China’s Great Leap Forward – Bicycle NSW

Image credits: WeRide, Australia; Zhang Quangyi, On the way to the new sports field, 1954,

According to World Bank Transport Analyst Sam Johnson, China recognizes the extensive advantages for population health, wellbeing, productivity, decongestion, and decarbonisation. Additionally, these benefits have a positive impact on the economy. Whilst motorways result in a loss, bike infrastructure offers a minimum return on investment of 5:1, or 500%.

It’s ironic moreover, that a command economy like China has made the economically rational decision to prioritize people over cars. Meanwhile, Australia remains ideologically attached to a car-first paradigm

The baby and the bath water: Shifting from a car-first to a people-first paradigm

 In the 1980s, under Deng Xiaoping, China’s economy opened up to western trade. As a result, the newly cashed-up middle class ditched their bikes for cars. What followed was a lightning version of the industrial revolution complete with motorways, congestion, deadly pollution, collisions and poor population health.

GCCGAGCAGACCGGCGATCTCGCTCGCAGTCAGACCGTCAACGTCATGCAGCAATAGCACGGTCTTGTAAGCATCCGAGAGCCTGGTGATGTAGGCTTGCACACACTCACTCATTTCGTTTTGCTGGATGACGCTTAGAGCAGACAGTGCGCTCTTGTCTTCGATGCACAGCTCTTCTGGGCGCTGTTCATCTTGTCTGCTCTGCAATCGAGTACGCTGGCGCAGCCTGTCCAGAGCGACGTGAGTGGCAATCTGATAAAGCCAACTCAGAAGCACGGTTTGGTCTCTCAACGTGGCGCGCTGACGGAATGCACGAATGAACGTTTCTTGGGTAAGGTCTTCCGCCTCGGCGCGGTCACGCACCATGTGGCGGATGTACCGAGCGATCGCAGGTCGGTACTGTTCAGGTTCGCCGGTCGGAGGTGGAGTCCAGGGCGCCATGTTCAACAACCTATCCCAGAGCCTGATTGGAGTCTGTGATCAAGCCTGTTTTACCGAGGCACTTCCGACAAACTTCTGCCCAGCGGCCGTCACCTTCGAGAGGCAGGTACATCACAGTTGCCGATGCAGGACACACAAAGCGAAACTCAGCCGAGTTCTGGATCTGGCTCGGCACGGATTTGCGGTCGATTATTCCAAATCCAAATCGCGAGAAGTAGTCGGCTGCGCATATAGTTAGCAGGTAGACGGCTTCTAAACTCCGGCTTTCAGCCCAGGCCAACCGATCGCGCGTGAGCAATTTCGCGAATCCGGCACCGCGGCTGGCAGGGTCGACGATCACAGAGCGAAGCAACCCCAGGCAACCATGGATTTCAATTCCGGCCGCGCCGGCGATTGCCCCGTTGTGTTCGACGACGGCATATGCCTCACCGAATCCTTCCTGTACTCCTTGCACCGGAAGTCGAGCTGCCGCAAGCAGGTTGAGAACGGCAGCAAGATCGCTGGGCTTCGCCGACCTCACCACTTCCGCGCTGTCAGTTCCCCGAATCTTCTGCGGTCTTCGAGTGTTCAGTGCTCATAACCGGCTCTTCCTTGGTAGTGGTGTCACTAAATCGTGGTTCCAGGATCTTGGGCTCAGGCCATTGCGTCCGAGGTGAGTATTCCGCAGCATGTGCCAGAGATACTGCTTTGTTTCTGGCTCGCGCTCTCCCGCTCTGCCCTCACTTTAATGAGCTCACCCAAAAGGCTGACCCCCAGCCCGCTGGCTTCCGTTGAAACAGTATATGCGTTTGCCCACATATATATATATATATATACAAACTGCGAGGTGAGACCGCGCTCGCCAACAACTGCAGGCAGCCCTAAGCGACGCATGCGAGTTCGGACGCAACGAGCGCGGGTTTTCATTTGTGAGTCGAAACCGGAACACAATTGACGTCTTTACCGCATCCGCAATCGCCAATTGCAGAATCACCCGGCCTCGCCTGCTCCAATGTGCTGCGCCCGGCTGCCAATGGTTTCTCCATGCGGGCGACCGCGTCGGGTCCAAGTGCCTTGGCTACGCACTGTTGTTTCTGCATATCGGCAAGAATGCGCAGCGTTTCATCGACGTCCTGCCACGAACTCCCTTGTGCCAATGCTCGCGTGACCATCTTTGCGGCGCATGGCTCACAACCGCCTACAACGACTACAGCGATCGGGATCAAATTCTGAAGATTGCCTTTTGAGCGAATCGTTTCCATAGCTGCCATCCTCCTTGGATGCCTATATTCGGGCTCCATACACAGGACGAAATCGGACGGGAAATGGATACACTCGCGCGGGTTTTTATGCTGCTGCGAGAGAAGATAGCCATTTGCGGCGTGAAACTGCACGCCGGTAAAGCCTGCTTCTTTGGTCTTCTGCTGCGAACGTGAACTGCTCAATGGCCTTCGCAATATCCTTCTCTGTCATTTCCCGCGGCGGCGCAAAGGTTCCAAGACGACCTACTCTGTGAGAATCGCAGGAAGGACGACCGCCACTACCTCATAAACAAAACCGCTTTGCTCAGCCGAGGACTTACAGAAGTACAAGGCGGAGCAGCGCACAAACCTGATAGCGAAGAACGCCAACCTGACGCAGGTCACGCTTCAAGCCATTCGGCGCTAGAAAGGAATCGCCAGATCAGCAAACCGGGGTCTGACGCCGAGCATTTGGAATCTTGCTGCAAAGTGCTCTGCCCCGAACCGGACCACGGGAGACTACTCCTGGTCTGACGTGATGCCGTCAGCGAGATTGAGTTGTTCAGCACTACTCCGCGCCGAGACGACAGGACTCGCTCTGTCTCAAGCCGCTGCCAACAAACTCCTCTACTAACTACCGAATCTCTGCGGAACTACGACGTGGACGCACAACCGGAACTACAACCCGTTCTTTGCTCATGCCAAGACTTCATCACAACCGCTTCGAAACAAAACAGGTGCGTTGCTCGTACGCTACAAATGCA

So, realising that in adopting market capitalism it had thrown out something precious, China adapted yet again, at light speed. Between 2010- 2021, 80,000 km of greenways were built. Plus innumerable walking and biking share paths and lanes. “That’s 800 times the distance between Sydney and Melbourne,” notes Sam Johnson.

The problem with Beijing and the solution

Google ‘smog’ and you’ll be taken to the deadly whiteness of Beijing. 47% of the pollution comes from motor vehicles. But over recent years there has been significant improvement through a stick and carrot approach. This included a car diet, strict parking and pollution controls and massive investment in walking and cycling. From 2018- 2020, car use decreased by 3.8% while bike traffic increased by 23.6% to reach a 15.3% mode share.

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